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Fresh, colourful, delicious and healthy, Spanish food has a lot going for it. It’s also very adaptable and easy to make, since most Spanish dishes rely on the great natural flavour of fresh ingredients simply prepared, rather than fancy cooking techniques. The quality of things such as olive oil and spices is paramount, too. After all, flavour is everything – and who could argue with that? Whether you’re living in Spain or not, we could all use a little Spanish inspiration in our own kitchens. So here’s our essential list of ingredients no self-respecting Spanish cook would be seen without.
Since this staple is used in every Spanish dish you can think of, it’s the most important ingredient in the kitchen and you want to make sure it’s the best quality. Every Spanish kitchen will have a big bottle (at least one litre) of extra virgin olive oil to hand, plus usually a couple of smaller bottles of extra virgin olive oils for salad dressings and the like. Spanish shops stock a bewildering array of olive oils, but the choice is simple enough: go for extra virgin first cold press and look for an oil with a fairly dark green colour. It doesn’t need to be expensive, but it is worth buying the best oil you can find within your budget. Skip any bottles labelled ‘blended’ or ‘light’, as they won’t have much flavour and, because those terms are unregulated, you can’t be sure of the quality.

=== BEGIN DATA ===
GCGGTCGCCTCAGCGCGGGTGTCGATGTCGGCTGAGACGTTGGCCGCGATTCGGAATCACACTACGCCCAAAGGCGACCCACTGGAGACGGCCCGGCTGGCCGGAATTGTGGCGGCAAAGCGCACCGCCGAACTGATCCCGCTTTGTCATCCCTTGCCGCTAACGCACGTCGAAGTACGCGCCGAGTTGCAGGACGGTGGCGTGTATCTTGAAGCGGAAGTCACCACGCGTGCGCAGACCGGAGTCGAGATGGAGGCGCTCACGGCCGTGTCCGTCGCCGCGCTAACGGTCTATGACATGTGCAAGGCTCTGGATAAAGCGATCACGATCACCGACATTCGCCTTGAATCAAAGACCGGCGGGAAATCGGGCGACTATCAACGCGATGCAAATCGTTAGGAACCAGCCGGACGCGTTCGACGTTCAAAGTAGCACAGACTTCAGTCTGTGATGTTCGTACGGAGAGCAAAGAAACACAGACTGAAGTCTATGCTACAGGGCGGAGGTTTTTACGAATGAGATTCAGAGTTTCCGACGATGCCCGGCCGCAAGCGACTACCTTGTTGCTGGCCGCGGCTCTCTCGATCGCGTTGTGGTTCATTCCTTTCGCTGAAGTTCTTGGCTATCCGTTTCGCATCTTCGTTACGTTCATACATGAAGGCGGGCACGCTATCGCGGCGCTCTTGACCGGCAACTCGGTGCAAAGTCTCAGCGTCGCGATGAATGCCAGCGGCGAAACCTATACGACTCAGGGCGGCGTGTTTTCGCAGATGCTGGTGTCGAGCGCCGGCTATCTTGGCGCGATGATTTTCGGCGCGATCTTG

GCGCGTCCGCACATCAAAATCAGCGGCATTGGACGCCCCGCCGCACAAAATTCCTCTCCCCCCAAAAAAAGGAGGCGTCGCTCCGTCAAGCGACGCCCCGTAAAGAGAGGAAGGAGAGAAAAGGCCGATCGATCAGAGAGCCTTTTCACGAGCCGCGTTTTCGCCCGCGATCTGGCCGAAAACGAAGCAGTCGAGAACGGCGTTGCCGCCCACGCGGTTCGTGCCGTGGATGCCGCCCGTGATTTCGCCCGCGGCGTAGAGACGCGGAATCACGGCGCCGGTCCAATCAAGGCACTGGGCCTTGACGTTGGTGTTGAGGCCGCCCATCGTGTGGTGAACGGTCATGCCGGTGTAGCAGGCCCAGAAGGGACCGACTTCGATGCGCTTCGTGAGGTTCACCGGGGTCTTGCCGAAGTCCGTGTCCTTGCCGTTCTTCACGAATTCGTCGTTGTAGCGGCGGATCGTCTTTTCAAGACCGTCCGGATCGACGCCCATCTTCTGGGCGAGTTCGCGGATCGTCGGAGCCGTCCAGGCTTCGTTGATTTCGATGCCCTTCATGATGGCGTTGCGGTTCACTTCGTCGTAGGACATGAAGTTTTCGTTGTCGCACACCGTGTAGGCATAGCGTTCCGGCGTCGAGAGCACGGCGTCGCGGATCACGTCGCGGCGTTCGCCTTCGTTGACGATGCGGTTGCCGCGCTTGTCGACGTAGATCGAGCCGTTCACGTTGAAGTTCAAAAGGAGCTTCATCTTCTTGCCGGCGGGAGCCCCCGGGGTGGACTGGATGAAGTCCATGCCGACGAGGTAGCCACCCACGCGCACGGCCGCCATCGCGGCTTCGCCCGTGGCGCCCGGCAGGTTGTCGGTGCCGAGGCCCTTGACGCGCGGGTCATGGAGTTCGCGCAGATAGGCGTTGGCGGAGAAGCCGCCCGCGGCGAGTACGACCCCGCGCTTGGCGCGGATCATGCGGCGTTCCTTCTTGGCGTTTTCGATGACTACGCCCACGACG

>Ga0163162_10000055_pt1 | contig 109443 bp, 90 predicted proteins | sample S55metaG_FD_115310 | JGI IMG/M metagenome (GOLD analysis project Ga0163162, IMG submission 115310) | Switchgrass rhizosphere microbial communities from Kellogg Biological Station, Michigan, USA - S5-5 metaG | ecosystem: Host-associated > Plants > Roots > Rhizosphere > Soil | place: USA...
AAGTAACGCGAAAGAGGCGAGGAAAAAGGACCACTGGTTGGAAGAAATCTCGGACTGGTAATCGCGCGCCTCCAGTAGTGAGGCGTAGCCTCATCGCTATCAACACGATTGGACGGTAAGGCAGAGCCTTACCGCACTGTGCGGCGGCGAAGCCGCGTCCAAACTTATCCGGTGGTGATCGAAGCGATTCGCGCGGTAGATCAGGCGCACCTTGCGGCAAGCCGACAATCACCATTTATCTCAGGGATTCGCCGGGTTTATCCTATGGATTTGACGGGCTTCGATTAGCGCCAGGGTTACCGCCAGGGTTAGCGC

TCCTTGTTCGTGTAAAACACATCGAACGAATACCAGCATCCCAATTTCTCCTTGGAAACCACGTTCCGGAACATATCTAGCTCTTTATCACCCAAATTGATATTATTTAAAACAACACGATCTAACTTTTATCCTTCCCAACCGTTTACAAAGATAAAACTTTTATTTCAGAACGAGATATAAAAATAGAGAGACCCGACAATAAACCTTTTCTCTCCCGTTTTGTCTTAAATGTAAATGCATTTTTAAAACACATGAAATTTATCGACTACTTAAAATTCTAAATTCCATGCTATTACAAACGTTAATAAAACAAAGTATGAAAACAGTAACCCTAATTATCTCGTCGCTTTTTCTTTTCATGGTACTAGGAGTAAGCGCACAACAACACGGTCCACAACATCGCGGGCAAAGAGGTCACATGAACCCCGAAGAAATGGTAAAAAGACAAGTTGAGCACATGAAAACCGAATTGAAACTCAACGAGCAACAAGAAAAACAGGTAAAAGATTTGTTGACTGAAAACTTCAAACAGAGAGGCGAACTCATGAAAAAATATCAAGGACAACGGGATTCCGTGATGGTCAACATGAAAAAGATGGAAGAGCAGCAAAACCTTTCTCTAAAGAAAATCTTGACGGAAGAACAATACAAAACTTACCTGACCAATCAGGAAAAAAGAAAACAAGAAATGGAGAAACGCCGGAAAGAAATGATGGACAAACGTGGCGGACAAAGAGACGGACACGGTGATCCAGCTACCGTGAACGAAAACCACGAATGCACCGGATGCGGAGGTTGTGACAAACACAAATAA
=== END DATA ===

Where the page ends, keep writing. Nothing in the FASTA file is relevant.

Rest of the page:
Red peppers or pimientos are used in many different Spanish dishes; there’s an endless number of recipes for peppers stuffed with different combinations of fish, meat and vegetables. A lot of recipes also call for paprika, or pimento, made by drying the peppers and grinding them into a fine powder. Spanish pimienton is such a prized ingredient in its cuisine that there are not one but two Denominations of Origin for paprika in Spain. Spanish Paprika can be sweet or spicy, smoked or not. Sweet Spanish paprika, used in lots of recipes including the original Valencian paella, can be found outside of Spain in upscale supermarkets and Spanish speciality food stores. It’s worth seeking out the real thing because, as any local will tell you, using inferior paprika will affect the flavour of your dish.
Another ingredient used almost constantly in a Spanish kitchen. And again, you can’t just buy any old garlic. (Are you noticing a pattern here?) If possible, bypass the small, white bulbs usually imported to Europe from China and try to seek out something local. In Spain, that would be the fat, purple-tinged cloves grown locally and other parts of Europe. Because – flavour.
Parsley is used so much in Spanish cooking that many butchers and grocers in Spain actually give it away for free with your purchases. You need the flat-leaf (sometimes called Italan) type, not the one with curly leaves. If your parsley starts to wilt in the fridge, trim the stems and place in a glass of water in the fridge for an hour to liven it up.
Rosemary is used to flavour paella, among many other dishes, and is one of the most-used herbs in Spain alongside thyme and oregano. Even the smallest balcony or terrace in Spain is used to grow a pot or two of these fresh herbs.
Saffron is the spice that gives paella rice a golden yellow hue. It’s the most expensive spice in the world – but it’s actually a lot cheaper in Spain. Still, most household kitchens stock a much cheaper alternative, an orangey-yellow food colouring called colorante. Whatever you do, don’t use turmeric to colour your Spanish dish, as it will just taste wrong.